Friday, November 9, 2012

Rain and Time

        When it rains, the snails surround my house. They scale the thatch and concrete walls, traverse the mud, and brave the pelting storm in search of food, friends, life, etc? Unfortunately, my knowledge of snails is limited to fragmented memories from a biology class years ago, little of substance. Fortunately, however, a lack of knowledge means a blank slate to observe and learn. The snails of Tandjoare keep shells in a variety of arresting colors: swirled mahogany browns blended with a creamy white, dreamsicle oranges giving way to deeper reds, and dusky blacks meeting gray. Some are as big my palm, while others remain petite. There’s a measured grace to the snails movements as they glide across soaked terrain, slow but almost effortless. It’s as if they have all the time in the world to find their destination and simply live, there, complete. My life flows similarly now, amidst the rain and settling in, with time moving mere inches while watched, but still somehow slipping away.

        Wake up, clean (the compound and myself), and prepare / eat breakfast. Walk outside with a simple goal, such as greeting potential work partners or buying produce, and hope to discover more along the way. Some days, my excursions end early: the sun and heat being too intense, the sociable people being too few, and / or meeting only Moba, the local language, speakers. Other times, a string of events falls into place and I return home near dusk, tired but satisfied. Maybe my meeting leads to drinks afterwards, or one person I’ve met has a lot on their mind. Conversations and happenings are never too involved, if only for my French’s weakness to penetrate deeper subject matter, but anything that makes me feel integrated or more at home seems worth celebrating. Each befuddled conversation may lay the foundation for future camaraderie and work.

        One afternoon, while wandering through our small market, an old woman gets my attention. Waving me over, she’s wearing a satin pink nightie, with white lace frill to match her cloudy eyes. Her near toothless smile spouting Moba, she seems unsatisfied with my basic greeting and thanks. Gesturing towards the nearby drink vendor, she becomes more and more serious. Apparently, I’m thirsty and now’s the time. I follow and sit beside her while two bowls of Tchapa, a frothy local beer made from sorghum, are passed our way.  She continues talking, pausing only to drink and make sure my bowl is emptying, with others nearby laugh at our odd couple. A few men alternate sitting next to me and practice their best-intoxicated French. Where are you from? Why are you here? How’s the Tchapa? We talk as best we can and laugh, with my older companion nodding at my social and boozy progress. Tchapa stands dominate the markets of my small village and are an essential means of socializing in the community. Young, old, male, or female, everyone’s drinking there at some point. Until that moment, I’d been naively reserving my first visit for a stand that seemed unique. I hadn’t taken the time to notice that each drinking crowd, despite enjoying the same thing and similar scenery, is made unique by the people involved. Every frothy gourd carries the potential to connect with someone new, preliminary integration by the gulp.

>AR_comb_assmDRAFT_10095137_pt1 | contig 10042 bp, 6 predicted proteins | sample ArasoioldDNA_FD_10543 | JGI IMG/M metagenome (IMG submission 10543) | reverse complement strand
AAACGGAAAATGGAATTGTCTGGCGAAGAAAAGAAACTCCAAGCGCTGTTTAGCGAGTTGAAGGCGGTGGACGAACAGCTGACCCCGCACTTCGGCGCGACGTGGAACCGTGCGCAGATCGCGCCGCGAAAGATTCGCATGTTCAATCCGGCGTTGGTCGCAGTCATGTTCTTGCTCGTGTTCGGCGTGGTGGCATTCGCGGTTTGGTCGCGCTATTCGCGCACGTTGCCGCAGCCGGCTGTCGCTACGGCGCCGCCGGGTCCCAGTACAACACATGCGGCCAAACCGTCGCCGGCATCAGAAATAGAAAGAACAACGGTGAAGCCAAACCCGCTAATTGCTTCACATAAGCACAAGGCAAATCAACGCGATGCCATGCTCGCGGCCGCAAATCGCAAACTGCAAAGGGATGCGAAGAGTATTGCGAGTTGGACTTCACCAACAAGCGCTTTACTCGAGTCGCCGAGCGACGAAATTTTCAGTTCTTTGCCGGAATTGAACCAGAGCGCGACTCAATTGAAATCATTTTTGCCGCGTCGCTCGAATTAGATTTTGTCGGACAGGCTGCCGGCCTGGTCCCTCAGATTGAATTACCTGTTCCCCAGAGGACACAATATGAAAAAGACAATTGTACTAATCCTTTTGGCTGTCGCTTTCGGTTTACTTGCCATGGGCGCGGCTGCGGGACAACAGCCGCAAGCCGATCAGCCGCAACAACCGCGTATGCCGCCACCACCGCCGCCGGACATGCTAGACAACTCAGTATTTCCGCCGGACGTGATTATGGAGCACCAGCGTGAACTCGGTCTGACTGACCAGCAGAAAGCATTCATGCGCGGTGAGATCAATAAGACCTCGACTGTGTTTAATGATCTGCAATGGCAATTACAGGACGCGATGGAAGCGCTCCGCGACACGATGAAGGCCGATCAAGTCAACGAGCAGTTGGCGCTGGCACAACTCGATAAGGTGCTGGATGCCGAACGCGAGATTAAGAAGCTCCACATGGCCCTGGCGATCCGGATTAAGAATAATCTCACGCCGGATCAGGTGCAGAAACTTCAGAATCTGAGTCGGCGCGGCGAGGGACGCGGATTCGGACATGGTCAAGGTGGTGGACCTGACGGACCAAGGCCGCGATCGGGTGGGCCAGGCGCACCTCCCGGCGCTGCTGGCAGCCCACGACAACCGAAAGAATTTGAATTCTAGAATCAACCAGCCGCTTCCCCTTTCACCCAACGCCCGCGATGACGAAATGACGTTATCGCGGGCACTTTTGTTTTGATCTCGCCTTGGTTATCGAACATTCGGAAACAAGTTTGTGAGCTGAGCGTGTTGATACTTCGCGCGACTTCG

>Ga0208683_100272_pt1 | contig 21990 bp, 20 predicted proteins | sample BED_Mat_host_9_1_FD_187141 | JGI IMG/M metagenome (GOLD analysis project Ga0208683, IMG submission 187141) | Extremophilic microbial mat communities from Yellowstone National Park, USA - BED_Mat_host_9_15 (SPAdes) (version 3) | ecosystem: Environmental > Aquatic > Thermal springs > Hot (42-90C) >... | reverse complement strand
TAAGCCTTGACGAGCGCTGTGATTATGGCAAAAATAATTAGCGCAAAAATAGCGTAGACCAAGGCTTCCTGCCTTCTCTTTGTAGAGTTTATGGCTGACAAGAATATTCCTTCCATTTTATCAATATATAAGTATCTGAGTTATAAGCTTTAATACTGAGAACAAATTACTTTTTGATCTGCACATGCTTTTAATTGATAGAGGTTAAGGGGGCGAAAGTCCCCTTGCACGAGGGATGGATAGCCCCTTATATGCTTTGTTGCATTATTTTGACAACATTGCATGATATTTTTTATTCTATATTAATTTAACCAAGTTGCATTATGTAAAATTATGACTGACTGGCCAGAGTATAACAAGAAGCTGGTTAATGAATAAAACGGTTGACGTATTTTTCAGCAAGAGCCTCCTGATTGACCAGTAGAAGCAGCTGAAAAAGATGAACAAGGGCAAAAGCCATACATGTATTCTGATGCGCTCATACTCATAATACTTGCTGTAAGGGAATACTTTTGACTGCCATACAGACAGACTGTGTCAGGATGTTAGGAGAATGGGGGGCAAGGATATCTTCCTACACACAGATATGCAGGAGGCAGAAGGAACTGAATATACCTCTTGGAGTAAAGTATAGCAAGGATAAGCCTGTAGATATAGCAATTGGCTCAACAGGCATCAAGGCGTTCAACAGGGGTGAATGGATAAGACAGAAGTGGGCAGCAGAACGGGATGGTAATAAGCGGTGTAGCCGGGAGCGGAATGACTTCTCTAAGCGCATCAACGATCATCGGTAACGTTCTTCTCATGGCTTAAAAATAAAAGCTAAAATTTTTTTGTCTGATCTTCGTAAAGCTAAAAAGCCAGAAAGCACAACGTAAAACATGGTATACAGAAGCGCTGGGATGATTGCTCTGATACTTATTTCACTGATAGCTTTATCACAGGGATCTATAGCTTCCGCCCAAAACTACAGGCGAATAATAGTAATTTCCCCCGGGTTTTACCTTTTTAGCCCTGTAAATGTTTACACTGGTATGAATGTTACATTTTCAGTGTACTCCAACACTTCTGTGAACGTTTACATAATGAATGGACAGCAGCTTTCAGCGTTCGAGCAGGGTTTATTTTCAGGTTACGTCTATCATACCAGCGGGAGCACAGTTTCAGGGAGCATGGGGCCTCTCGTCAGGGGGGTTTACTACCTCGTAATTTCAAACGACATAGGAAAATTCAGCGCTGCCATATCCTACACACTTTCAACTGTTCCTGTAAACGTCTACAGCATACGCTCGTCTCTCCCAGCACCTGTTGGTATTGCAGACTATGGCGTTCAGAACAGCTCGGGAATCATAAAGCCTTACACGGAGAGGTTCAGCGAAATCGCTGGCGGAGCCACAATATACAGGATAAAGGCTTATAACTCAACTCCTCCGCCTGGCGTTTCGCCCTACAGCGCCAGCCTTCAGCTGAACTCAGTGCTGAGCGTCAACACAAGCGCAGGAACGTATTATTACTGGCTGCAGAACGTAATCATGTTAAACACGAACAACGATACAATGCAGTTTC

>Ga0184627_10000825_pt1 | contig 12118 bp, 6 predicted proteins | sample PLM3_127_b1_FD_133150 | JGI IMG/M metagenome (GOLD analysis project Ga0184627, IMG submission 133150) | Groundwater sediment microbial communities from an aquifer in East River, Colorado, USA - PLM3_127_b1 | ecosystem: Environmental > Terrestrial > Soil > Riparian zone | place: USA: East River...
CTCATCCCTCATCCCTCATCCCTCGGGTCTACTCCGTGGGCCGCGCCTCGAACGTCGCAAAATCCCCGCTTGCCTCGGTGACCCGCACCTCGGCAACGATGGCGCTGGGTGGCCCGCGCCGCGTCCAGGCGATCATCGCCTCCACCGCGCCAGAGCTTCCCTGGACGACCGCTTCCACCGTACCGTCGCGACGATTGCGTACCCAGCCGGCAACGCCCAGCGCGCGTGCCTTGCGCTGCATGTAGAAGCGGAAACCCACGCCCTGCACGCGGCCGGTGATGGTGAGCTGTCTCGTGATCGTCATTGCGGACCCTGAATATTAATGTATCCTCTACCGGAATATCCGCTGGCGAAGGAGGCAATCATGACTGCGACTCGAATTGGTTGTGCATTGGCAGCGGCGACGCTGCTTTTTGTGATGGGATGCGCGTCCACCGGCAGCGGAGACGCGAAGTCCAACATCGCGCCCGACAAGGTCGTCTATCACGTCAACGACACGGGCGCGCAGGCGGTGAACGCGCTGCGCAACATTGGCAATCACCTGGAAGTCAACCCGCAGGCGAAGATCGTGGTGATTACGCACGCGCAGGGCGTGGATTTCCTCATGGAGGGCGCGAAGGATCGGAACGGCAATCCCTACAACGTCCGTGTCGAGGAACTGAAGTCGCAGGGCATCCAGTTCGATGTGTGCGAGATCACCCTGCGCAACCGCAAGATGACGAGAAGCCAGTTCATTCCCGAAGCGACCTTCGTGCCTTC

Returning home, I dread and look forward to night as a time to reflect. The cool quiet offers peace, just as my thoughts move to end it. It often feels like I’ve done very little with each day, moved mere inches with miles left to go. I try to remain hopeful about the future and optimistic that, with each little encounter, I’m laying the foundation for something great. I try to channel those rain soaked snails in my insecure moments; gliding, naturally, as if an eternity’s offered for wherever they choose to go.  

Wednesday, November 7, 2012